With both Democrats and Republicans pushing for investment in the nation’s roads, bridges and waterways, the climate for US infrastructure investment is as good as it has been at any time in recent memory.
That was the message IFM Investors, an Australia-based fund manager whose investors include a number of North American pension funds, sought to convey during a press luncheon last week.
“I have not seen this level of enthusiasm for taking real action on infrastructure in Washington, ever,” Tom Osborne, executive director of infrastructure at IFM, told reporters. “That you have each party putting forward $1 trillion plans is very, very significant and in our view cause for great hope and optimism.”
Julio Garcia, IFM’s North American head of infrastructure, said the US market has warmed to private investment in the sector.
“I think the opportunities are going to be more prevalent for investors than they have historically,” Garcia predicted.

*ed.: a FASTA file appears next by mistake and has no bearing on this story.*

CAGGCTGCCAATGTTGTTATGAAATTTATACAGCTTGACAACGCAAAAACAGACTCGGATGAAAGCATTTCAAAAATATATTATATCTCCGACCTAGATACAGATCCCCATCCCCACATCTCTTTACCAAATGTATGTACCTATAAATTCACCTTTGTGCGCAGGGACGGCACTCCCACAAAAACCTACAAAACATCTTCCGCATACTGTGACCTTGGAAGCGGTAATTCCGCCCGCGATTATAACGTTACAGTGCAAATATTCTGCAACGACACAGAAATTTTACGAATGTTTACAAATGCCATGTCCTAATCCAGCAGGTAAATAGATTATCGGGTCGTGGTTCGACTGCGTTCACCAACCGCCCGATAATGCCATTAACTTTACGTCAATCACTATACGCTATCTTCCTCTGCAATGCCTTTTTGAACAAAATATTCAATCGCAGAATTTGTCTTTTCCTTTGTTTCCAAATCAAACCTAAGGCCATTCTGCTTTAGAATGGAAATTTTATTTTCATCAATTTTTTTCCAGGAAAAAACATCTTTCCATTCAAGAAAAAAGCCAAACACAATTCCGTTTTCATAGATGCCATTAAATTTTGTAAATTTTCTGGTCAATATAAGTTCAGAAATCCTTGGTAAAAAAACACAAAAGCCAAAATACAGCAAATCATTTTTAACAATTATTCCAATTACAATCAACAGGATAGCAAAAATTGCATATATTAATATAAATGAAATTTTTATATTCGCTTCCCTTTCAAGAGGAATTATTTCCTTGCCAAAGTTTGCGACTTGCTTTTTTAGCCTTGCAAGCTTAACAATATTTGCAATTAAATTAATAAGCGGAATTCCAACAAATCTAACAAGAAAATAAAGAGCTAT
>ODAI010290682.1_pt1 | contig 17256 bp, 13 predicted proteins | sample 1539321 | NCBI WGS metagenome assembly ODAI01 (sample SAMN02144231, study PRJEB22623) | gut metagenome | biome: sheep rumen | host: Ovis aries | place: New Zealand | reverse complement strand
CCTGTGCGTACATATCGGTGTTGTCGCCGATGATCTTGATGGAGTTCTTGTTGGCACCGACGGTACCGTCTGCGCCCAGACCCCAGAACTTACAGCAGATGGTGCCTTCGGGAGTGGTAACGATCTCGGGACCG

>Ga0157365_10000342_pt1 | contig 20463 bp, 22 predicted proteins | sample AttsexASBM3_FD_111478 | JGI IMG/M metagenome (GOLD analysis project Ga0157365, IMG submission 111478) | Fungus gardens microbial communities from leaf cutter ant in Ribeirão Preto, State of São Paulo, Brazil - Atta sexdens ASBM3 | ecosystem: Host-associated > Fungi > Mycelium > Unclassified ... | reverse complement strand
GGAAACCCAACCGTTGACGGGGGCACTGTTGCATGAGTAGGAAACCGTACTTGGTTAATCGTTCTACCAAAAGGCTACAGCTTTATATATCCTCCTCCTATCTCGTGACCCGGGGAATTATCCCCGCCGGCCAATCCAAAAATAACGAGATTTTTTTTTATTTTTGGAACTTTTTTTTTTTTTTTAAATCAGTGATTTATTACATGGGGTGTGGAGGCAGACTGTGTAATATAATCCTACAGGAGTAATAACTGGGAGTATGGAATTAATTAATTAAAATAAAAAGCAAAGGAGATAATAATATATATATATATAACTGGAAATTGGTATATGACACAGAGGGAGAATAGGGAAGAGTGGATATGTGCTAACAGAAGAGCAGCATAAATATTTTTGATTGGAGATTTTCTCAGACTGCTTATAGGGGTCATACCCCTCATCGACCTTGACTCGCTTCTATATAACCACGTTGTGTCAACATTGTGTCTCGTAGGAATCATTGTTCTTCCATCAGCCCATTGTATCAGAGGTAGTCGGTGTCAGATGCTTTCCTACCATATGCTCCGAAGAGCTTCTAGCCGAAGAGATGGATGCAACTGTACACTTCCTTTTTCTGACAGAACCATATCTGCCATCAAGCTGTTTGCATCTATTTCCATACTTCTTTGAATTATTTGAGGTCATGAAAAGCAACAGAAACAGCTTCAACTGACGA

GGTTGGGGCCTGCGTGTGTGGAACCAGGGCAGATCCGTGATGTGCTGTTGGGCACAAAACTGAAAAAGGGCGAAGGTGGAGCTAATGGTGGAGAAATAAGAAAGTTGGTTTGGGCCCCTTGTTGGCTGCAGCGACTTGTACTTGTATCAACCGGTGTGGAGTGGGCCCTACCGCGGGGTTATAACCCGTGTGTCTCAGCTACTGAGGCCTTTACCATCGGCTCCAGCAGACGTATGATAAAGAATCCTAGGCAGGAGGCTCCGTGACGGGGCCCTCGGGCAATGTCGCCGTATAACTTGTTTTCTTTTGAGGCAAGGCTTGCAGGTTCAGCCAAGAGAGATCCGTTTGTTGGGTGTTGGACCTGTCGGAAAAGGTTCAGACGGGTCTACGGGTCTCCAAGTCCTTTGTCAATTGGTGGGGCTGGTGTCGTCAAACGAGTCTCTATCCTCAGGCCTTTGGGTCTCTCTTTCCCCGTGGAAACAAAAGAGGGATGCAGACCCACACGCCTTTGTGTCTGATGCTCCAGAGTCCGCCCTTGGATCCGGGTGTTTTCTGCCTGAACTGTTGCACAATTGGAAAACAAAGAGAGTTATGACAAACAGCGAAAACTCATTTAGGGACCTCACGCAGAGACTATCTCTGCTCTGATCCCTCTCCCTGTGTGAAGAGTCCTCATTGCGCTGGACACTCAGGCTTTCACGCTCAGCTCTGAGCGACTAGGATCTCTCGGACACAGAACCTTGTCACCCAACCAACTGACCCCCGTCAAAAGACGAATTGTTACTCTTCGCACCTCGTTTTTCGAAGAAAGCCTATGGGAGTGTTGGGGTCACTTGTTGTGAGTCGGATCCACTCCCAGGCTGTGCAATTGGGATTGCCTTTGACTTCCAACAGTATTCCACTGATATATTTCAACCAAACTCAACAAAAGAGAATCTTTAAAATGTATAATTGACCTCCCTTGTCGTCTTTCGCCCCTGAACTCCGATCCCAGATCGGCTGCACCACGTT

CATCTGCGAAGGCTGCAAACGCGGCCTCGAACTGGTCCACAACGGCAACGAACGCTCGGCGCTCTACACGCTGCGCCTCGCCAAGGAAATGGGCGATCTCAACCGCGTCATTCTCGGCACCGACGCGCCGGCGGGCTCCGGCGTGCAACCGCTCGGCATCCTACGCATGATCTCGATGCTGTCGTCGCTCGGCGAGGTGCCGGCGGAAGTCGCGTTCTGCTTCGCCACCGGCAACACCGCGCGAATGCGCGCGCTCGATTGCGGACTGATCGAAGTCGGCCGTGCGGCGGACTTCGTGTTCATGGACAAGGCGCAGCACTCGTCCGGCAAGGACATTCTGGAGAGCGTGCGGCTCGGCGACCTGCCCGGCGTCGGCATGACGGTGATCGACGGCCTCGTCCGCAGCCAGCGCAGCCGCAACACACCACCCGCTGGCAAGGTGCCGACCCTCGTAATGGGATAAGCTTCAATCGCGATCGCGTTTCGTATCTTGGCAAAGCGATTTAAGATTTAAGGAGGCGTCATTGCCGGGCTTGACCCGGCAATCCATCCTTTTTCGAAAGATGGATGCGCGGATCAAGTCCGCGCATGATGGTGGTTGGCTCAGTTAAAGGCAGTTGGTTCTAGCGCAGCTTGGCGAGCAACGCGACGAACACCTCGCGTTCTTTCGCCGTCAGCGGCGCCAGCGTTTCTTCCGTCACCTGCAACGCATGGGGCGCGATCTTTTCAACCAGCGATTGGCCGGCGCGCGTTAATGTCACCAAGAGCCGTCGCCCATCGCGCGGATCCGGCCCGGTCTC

Both Republicans – prodded by President Trump’s campaign promise to spend between $500 billion and $1 trillion on an infra bill – and Democrats have talked of the need for revamping US infrastructure, with Democrats calling for government spending and Republicans looking at tax credits for private investors. Garcia and Osborne acknowledged that government spending would continue to be needed but said private investment should play a larger role.
“There is a tremendous amount of capital sitting on the sidelines today who would be willing to invest in equity for public private partnerships if there was a willingness by the state and local governments to explore it,” said Osborne. “PPPs are not appropriate for all assets, but not to explore them at all would, in my view, be a mistake.”
Garcia concluded, “We hope that everything that we’re reading now in the front pages of the papers will translate into interesting investments.”